Project proponents are celebrating too.
They now have a framework for the infrastructure they want to build and have expressed a new level of confidence about pursing an industry that’s been powering Europe for years.
So what will a new offshore wind industry mean for Australia? Where are plants likely to pop up? What will they look like? And what’s on offer in terms of power supply, new jobs and climate action?
So far, there are about a dozen offshore wind farm proposals on the drawing board.
Most will hug a coastal path from just north of Sydney, past Melbourne and hook around towards Adelaide. There’s also one planned off northern Tasmania and there are three proposed for Western Australia, one near Geraldton and two near Bunbury.
But only one – the Star of the South project off Gippsland in Victoria – is well advanced.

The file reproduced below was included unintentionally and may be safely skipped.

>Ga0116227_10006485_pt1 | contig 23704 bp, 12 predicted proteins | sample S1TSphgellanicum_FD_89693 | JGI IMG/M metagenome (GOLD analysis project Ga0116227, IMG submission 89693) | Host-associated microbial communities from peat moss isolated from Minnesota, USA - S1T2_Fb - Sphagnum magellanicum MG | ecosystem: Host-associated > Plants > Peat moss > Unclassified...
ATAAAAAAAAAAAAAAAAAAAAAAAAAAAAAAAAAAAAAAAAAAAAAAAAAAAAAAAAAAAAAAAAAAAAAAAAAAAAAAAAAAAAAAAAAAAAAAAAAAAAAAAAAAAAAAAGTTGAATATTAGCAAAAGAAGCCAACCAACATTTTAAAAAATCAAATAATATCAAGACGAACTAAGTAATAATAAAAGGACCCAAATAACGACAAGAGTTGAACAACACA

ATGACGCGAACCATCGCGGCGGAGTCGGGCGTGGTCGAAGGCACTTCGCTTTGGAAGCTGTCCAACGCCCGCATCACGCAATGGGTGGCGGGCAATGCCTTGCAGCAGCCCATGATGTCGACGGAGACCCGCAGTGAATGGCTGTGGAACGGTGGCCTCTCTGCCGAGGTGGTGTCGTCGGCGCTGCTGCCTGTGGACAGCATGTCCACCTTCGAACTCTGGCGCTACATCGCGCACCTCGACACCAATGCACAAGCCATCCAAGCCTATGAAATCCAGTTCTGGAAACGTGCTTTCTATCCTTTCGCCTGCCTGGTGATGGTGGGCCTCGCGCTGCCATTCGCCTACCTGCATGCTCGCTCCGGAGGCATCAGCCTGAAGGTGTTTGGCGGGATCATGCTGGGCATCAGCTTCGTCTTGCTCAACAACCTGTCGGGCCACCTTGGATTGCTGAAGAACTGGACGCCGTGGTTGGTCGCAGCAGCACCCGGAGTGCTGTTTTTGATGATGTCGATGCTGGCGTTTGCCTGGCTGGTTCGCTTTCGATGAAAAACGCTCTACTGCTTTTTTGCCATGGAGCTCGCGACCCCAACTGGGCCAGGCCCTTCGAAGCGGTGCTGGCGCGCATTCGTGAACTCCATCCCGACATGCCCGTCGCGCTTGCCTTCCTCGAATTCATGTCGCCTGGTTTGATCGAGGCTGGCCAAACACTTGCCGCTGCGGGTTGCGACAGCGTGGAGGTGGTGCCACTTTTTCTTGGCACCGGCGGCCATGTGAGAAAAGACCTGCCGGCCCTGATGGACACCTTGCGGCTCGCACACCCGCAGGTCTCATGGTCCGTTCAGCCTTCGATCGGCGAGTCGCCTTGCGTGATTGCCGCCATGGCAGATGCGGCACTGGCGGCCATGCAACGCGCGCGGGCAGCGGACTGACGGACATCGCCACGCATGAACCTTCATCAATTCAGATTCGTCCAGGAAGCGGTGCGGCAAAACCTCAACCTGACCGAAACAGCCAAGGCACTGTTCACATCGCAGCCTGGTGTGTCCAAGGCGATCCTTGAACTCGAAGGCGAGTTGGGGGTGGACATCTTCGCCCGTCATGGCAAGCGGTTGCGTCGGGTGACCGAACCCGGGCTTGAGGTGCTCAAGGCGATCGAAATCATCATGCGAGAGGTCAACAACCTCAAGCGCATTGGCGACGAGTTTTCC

It’s been under development since 2012 and is now majority owned by Danish fund management company Copenhagen Infrastructure Partners, a long-term player in Europe’s offshore wind industry.
The fund manager is also developing the first commercial-scale offshore wind energy project in the United States just south of Martha’s Vineyard, the Massachusetts island that’s long been a playground for the rich and famous.
It is one of many farms that will soon be springing up off the US coast after President Joe Biden announced a target of 30 gigawatts of power from offshore wind by 2030.
That’s enough to power 10 million homes and it’s part of his plan to tackle climate change by ramping up renewable energy sources.
The Star of the South project off Victoria promises to do its bit to reduce Australia’s greenhouse gas emissions.
It’s forecast to generate enough wind electricity to power about 1.2 Australian homes and save an average of 2.6 megatonnes of carbon dioxide each year – the equivalent of taking one million cars off the road.
It will see up to 200 enormous turbine towers driven into the seabed over about 500 square kilometres off Port Albert, Mcloughlins Beach and Woodside Beach. Some could be just 7km from shore, others 25km out.